The 2019 WSOP is officially done and dusted. Hossein Ensan of Germany cleaned up after winning the Main Event and a handsome payday of $10,000,000. The Iranian/German player dazzled the crowds amid shouts of jubilation. Ensan powered his way through the World Series of Poker with a massive chip lead and a commanding performance. That he held onto a staggering 63% of the chips is astounding, and he quickly developed an unassailable lead.  After about 9 hours of competitive play, Ensan delivered the coup de grace when he took control of the Main Event.

Source: Pixabay No Attribution Required 

The action ramped up a notch after Hossein Ensan knocked Dario Sammartino and Alex Livingston out. In less than 200 hands, Ensan added a glittering diamond-encrusted bracelet to his collection. 2019 marks the 50th annual WSOP and for Ensan it also meant a $10,000,000 payday for his efforts. With this monumental victory, Ensan now enters the Poker Hall of Fame as the reigning world champion. The 2019 WSOP fielded some 8,569 players from all over the world. For Ensan, his poker prowess paid off handsomely. When quizzed about how he felt after winning, Ensan responded with just one word…. ‘Unbelievable!’ Few poker tournaments compare to the spectacle that is the WSOP. This prestigious contest ranks atop the pile, and rightly so. 

WSOP Main Event Final Table Results

As the most competitive poker tournament of all, the WSOP dominates the poker calendar. With 8569 entries, and a total prize pool of $80,548,600, the 2019 WSOP was a spectacle to behold. The top 15 finishers featured an impressive mix of poker players hailing from Egypt, Italy, Canada, the US, the UK Austria, and Serbia. The top 15 players include the following:

  1. Hossein Ensan of Germany – $10 million
  2. Dario Sammartino of Italy – $6 million
  3. Alex Livingston of Canada – $4 million
  4. Gary Gates of the US – $3 million
  5. Kevin Maahs of the US – $2.2 million
  6. Zhen Cai of the US – $1.85 million
  7. Nick Marchington of the UK – $1.525 million
  8. Timothy Su of the US – $1.25 million
  9. Milos Skrbic of Serbia – $1 million
  10. Robert Heidorn of the UK – $800,000
  11. Henry Lu of the US – $800,000
  12. Michael Niwinski of Canada – $600,000
  13. Viktor Rau of Austria – $600,000
  14. Christopher Barton of the US – $500,000
  15. Paul Dhaliwal of Canada – $500,000

The official rankings feature 1286 ranked players who finished in the money with position #1286 Ryan Pochedly winning $15,000. All the in the money finishers (ITM) account for the massive payday of $80,548,600. $15,000 payouts were made from position #1063 through #1286. It’s worth pointing out that the top 10 finishers account for 39.26% of the total prize pool, or $31.6 million.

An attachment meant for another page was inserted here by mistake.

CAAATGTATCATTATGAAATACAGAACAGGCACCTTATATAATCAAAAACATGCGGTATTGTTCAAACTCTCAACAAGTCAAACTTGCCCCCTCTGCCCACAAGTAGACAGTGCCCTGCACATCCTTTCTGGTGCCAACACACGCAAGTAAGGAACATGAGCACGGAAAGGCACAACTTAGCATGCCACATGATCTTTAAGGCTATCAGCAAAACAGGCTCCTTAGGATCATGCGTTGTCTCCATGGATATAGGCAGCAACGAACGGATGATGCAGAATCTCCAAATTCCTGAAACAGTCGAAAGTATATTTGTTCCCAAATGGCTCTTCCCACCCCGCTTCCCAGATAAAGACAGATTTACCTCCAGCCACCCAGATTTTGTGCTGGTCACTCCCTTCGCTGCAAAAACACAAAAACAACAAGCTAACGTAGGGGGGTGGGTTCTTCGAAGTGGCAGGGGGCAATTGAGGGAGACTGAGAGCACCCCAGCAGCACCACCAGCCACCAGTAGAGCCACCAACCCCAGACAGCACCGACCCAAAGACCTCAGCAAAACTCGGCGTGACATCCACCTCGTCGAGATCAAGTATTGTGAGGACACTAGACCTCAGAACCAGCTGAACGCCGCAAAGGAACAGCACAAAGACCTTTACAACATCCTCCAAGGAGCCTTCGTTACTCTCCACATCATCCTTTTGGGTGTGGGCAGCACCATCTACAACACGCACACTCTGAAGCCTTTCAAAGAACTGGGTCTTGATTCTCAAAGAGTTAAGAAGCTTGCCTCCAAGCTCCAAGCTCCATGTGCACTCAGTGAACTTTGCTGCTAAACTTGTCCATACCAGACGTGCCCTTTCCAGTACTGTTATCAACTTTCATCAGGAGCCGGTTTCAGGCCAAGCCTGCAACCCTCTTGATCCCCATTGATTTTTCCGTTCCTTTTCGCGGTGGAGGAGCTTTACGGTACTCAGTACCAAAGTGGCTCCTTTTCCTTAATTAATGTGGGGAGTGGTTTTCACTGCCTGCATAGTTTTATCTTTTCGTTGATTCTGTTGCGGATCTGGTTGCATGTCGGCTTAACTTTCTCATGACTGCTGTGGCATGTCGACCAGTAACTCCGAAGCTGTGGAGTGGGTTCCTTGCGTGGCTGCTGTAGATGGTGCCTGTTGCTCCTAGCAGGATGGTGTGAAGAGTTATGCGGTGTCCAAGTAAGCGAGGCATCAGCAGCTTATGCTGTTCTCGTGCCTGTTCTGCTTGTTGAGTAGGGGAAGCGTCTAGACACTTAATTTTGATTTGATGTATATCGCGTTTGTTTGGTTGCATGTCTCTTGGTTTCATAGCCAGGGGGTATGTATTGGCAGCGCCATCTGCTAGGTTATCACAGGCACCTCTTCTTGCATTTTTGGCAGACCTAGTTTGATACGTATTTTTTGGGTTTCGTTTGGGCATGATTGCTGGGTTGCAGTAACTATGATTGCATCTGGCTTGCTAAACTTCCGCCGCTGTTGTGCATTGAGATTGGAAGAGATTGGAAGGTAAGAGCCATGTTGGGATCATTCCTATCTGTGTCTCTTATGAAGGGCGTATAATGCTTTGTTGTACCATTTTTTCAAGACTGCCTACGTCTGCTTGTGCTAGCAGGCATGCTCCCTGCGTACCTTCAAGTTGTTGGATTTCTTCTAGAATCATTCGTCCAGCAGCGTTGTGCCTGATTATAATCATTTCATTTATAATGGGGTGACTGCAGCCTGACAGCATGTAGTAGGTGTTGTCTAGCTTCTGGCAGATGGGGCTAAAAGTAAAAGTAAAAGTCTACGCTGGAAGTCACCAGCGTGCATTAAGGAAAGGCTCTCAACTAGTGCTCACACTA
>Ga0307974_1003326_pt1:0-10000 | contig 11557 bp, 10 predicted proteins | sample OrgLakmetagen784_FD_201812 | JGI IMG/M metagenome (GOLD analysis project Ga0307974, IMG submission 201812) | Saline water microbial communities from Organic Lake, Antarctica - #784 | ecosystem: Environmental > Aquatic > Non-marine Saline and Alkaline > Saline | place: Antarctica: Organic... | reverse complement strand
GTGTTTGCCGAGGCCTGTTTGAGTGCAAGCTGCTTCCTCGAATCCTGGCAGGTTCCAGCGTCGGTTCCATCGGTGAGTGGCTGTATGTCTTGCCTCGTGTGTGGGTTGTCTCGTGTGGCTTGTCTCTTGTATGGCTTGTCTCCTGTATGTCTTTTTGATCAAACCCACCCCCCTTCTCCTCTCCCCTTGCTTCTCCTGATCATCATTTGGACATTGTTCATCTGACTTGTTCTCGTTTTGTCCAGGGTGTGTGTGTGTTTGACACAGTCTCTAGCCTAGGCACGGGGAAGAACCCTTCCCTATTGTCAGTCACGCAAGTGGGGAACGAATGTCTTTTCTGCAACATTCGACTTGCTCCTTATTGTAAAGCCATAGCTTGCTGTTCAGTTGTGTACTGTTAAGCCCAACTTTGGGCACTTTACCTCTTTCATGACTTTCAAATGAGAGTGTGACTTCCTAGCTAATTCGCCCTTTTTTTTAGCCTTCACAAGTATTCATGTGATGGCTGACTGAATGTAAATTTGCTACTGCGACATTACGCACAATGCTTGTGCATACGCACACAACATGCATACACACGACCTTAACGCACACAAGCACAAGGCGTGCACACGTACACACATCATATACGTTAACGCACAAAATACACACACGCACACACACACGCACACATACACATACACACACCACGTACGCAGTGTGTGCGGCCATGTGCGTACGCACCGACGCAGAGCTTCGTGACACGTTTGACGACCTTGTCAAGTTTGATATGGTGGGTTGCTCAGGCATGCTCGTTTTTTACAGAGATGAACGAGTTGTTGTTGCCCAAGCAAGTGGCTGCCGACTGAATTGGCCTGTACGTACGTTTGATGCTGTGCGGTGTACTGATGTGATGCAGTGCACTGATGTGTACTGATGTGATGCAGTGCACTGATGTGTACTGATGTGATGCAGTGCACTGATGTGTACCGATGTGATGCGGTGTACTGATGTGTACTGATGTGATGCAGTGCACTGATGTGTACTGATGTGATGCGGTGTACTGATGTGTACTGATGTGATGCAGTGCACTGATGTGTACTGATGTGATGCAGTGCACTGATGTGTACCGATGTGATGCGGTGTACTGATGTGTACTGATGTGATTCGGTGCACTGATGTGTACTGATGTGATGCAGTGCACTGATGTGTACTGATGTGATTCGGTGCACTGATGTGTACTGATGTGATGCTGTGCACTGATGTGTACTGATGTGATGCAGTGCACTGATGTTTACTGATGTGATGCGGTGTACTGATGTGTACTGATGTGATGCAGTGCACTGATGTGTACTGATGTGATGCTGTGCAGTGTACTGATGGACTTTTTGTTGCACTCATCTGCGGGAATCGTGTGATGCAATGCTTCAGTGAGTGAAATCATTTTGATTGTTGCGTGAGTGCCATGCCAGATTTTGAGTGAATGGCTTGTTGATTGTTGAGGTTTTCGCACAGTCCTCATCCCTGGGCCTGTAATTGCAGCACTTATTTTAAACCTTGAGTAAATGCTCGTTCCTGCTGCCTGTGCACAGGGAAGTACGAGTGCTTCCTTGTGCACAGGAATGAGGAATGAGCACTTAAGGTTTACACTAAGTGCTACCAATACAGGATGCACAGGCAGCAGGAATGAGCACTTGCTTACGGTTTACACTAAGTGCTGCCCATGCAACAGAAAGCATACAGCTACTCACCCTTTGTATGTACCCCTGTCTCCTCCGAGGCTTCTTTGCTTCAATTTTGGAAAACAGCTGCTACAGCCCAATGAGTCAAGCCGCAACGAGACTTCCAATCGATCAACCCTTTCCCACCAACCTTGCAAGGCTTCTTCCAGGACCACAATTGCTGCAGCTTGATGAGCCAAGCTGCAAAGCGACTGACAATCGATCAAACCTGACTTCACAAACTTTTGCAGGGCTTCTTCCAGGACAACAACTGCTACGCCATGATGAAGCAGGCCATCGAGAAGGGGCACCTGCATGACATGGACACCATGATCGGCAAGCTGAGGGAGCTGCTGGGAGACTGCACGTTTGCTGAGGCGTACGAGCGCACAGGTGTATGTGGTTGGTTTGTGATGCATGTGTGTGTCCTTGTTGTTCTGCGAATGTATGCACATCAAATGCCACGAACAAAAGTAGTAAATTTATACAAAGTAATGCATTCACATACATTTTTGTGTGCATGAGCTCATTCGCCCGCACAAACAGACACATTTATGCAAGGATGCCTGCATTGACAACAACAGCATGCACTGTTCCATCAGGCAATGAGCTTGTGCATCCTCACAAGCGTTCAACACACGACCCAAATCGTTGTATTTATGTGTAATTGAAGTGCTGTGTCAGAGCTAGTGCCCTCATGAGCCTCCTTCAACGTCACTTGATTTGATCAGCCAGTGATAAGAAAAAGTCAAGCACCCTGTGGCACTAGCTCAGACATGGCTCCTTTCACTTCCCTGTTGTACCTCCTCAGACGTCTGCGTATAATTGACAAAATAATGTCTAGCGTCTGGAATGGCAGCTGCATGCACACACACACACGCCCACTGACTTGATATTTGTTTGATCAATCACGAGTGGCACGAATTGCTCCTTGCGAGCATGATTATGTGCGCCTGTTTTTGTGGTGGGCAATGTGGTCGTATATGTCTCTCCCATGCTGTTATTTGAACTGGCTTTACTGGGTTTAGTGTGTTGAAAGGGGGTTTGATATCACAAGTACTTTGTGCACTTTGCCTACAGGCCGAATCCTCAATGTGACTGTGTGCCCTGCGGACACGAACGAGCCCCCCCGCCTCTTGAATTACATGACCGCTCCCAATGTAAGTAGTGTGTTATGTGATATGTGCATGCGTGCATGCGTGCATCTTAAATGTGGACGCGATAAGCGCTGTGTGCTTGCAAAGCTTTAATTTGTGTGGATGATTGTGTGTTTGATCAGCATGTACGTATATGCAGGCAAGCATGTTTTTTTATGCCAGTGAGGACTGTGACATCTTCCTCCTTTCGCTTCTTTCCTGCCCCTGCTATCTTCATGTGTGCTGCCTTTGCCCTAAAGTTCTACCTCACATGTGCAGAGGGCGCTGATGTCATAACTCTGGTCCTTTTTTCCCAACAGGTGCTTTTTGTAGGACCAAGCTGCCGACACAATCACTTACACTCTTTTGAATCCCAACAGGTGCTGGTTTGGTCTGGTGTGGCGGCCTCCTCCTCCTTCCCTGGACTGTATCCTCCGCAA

Source: WSOP Player Profile 

Hossein Ensan has cashed 1 time at the WSOP for career earnings of $10 million. In 2017, he competed at the WSOPE (World Series of Poker Europe) in Event #5 (The Colossus), with a €550 buy-in and finished 76th with earnings of €2,824. On the WSOP International Circuit at Kings Casino in Czech Republic, he competed in Event #11 the €1,650 Main Event with a €1 million guarantee where he finished first with a payout of €184,812. In 2018/2019, Ensan played at the WSOP Global Casino Championship at Harrah’s Cherokee North Carolina with a $10,000 buy-in. He scooped up $14,467, finishing in 15th place.

On his march towards victory, Ensan adopted a pragmatic approach. His goal was to simply get to the money and bag as much as he could every day. By Day 4 he had a big stack in play and his goal was to ante up and hope that the cards cooperated. His poker pedigree is well-known, and includes an EPT (European Poker Tour) championship title and a whopping $2.6 million in cashes. Neither the Italian, nor the Canadian at the final table were able to displace Ensan from the title. Early on the final day, Ensan got into a commanding position.

Fans on the rail were chomping at the bit, egging their players on. However, the man of the moment – Ensan – would not be displaced. It took an Ace/Queen combination to get Ensan firmly on track, and Livingston who managed an Ace/Jack on the button. Approximately 100 hands later, Ensan had whittled away Sammartino’s chip stack to just 40 big blinds, reducing him to a 2:1 deficit. All the big pots in this poker tournament were going Ensan’s way, and the rest is history!